Archive for the ‘Philosophies’ Category
The following is a clunky metaphor, to be sure. Don’t think I’m not aware of it. But it is a picture I recently drew for a student caught up in the type-A push and pull of yoga practice: how to be patient and remain present in the process when all you want is the freedom of a quiet mind.
Imagine you encounter a dog. A big dog. Let’s say a VERY big dog. This dog is not tethered, is not leashed to any stake. You like the look of this dog, your heart is joyous and full at the prospect of petting and loving and squishing this beautiful dog. And the dog knows it.
The dog gets VERY excited and begins leaping up onto you; paws in your face, tongue in your nose, your ears, your mouth. You try to push it down but it leaps at you again. You try to make it sit, stay, lay down, but it insists on climbing all over you. In it’s desire to please you and love you and be your companion, it actually pushes you away. You leave, quickly, and it takes a long while for you to approach another friendly dog.
But what if this same dog had discipline? What if all of that eager Love were channeled inward and tethered the dog to it’s seat? If you encounter this dog, his tail wagging wildly, bobbing gently from side to side, you may be drawn forward. As you approach this dog it lays down and offers it’s belly to be scratched, so ready to accept your Love instead of imposing it’s Love upon you. You bend down to him, rub his belly, scratch his ears, curl up with him on the ground and cuddle and play. You find that you and the dog have engaged yourselves, together in the moment. One has not overpowered the other, there is no control to gain. When you both are exhausted, you can walk away and the dog curls up in his place and naps.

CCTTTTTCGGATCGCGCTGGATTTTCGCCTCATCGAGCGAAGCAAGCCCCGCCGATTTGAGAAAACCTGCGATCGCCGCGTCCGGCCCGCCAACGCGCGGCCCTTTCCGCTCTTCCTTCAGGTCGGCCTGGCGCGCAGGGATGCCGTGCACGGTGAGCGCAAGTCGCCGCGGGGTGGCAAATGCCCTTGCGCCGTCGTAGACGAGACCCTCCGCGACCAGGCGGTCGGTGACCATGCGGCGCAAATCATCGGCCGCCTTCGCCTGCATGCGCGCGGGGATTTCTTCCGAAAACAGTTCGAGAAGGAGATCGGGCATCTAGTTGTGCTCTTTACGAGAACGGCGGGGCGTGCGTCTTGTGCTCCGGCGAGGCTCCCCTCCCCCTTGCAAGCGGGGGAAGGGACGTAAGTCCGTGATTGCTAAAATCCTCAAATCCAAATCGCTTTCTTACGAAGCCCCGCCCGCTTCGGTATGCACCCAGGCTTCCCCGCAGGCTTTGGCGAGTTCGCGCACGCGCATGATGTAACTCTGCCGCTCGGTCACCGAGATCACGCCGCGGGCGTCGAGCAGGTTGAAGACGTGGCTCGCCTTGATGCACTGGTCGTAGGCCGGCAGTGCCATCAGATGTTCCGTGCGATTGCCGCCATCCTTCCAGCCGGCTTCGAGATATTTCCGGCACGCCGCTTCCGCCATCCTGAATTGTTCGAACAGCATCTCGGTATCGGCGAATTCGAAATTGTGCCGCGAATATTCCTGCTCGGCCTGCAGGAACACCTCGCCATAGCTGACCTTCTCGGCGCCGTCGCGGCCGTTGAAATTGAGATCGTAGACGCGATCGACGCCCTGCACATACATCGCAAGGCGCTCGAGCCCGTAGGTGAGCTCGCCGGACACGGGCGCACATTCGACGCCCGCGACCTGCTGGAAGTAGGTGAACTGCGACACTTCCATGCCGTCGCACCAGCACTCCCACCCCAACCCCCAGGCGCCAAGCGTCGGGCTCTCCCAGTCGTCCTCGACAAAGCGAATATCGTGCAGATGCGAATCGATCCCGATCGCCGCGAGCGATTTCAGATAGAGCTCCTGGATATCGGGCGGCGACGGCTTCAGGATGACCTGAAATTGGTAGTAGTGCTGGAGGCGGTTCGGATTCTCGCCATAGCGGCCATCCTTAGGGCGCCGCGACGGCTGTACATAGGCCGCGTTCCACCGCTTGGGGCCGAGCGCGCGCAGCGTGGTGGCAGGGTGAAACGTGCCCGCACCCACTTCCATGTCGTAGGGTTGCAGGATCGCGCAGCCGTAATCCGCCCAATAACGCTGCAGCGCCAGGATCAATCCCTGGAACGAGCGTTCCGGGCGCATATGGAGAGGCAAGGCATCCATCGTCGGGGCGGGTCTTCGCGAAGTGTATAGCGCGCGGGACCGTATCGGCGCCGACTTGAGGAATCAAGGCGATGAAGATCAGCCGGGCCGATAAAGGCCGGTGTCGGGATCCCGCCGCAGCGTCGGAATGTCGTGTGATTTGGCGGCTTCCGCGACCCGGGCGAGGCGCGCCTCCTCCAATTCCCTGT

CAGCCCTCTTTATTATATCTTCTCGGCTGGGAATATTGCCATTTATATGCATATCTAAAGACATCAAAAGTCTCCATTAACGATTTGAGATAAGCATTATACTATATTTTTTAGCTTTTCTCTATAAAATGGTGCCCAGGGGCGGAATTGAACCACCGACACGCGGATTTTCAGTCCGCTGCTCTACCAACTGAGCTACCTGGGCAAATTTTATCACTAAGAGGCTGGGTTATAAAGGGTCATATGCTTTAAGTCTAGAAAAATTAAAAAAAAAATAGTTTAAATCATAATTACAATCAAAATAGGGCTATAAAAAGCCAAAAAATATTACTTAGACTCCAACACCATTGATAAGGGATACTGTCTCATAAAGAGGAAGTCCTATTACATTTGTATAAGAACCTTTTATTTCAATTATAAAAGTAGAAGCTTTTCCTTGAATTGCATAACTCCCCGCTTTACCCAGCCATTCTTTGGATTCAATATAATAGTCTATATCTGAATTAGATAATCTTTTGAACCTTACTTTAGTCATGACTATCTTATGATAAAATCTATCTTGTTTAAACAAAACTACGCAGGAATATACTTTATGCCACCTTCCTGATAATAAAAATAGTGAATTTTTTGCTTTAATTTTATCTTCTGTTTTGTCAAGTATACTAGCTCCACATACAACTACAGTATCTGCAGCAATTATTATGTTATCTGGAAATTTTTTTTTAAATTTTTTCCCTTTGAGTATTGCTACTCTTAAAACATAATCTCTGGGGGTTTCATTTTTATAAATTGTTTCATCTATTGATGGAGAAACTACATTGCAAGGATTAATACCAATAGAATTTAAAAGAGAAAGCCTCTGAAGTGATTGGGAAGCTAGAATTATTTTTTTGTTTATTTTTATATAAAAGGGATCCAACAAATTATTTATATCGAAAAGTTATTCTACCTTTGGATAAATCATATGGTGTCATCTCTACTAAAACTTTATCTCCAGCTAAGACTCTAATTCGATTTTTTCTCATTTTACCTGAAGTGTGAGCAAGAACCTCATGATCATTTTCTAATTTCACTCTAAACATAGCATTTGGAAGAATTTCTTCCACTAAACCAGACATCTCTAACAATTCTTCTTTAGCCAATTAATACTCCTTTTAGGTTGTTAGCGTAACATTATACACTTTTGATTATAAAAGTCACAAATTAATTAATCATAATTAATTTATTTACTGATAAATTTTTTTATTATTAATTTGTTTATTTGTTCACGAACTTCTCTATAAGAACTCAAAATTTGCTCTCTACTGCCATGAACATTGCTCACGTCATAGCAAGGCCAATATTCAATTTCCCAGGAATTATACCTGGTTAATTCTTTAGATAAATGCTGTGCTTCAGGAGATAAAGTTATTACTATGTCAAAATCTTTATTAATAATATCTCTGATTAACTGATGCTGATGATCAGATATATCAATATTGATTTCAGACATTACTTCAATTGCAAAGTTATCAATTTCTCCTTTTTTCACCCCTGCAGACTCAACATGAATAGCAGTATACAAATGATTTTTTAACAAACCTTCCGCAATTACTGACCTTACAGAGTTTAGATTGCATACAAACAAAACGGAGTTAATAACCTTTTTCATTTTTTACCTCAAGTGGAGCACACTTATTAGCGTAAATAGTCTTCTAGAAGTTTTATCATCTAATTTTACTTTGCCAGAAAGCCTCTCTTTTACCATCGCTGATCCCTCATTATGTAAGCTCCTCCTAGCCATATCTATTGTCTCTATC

Now I invite you to roll this around in your head. What if you were the dog and the person was your practice, your quiet moment, your mindless freedom. Which dog do you want to BE?
As I drove through Eastern Washington into North Idaho on Friday, I was overwhelmed with memory. Not specific memories from my youth, but a visceral memory.
The trees of the Inland Northwest are different than in the West. The topography flows at a different rate, with different shades of green and gold and brown than exist around the Puget Sound. These are the colors I grew up in, the textures that I remember with the soles of my feet. Basalt rock covered in dry patches of lichens and weedy stalks of course grasses–grays and blacks and browns instead of bright green.
The Puget Sound is a land of Water, surrounded by water, built by water frozen or flowing. Floods occur each year in an endless cycle of wetness falling, flowing and filling our basins; spreading itself over us and through us, our land our bodies, our nature. This place is bright with green in a way few places are green….saturated and sprawling green, everywhere. Read the rest of this entry »
I was having lunch with a friend the other day and she told me a story about her job. She told me how she had thrown herself into the opening of this new restaurant with gusto. She committed herself to the owner and the business. She worked long hours and dealt with the drama of the kitchen and wait-staff. She literally threw herself into this job.
In only a few short months, the long hours ate away at her energy and free time. The relationship with her fiance felt strained. She never saw her friends Read the rest of this entry »
Many new yogis find the practice daunting and even unnerving as they venture off the street and onto the mat. If you haven’t studied up on the practice and it’s potential components, and you just don’t know what to expect, you may feel intimidated by the things you don’t know: sanskrit names for postures, what that breathing thing is all about, and maybe most of all, the chants and words stated or sung at the beginning and end of class. Here is a primer on a basic class and the meaning behind “namaste”. Read the rest of this entry »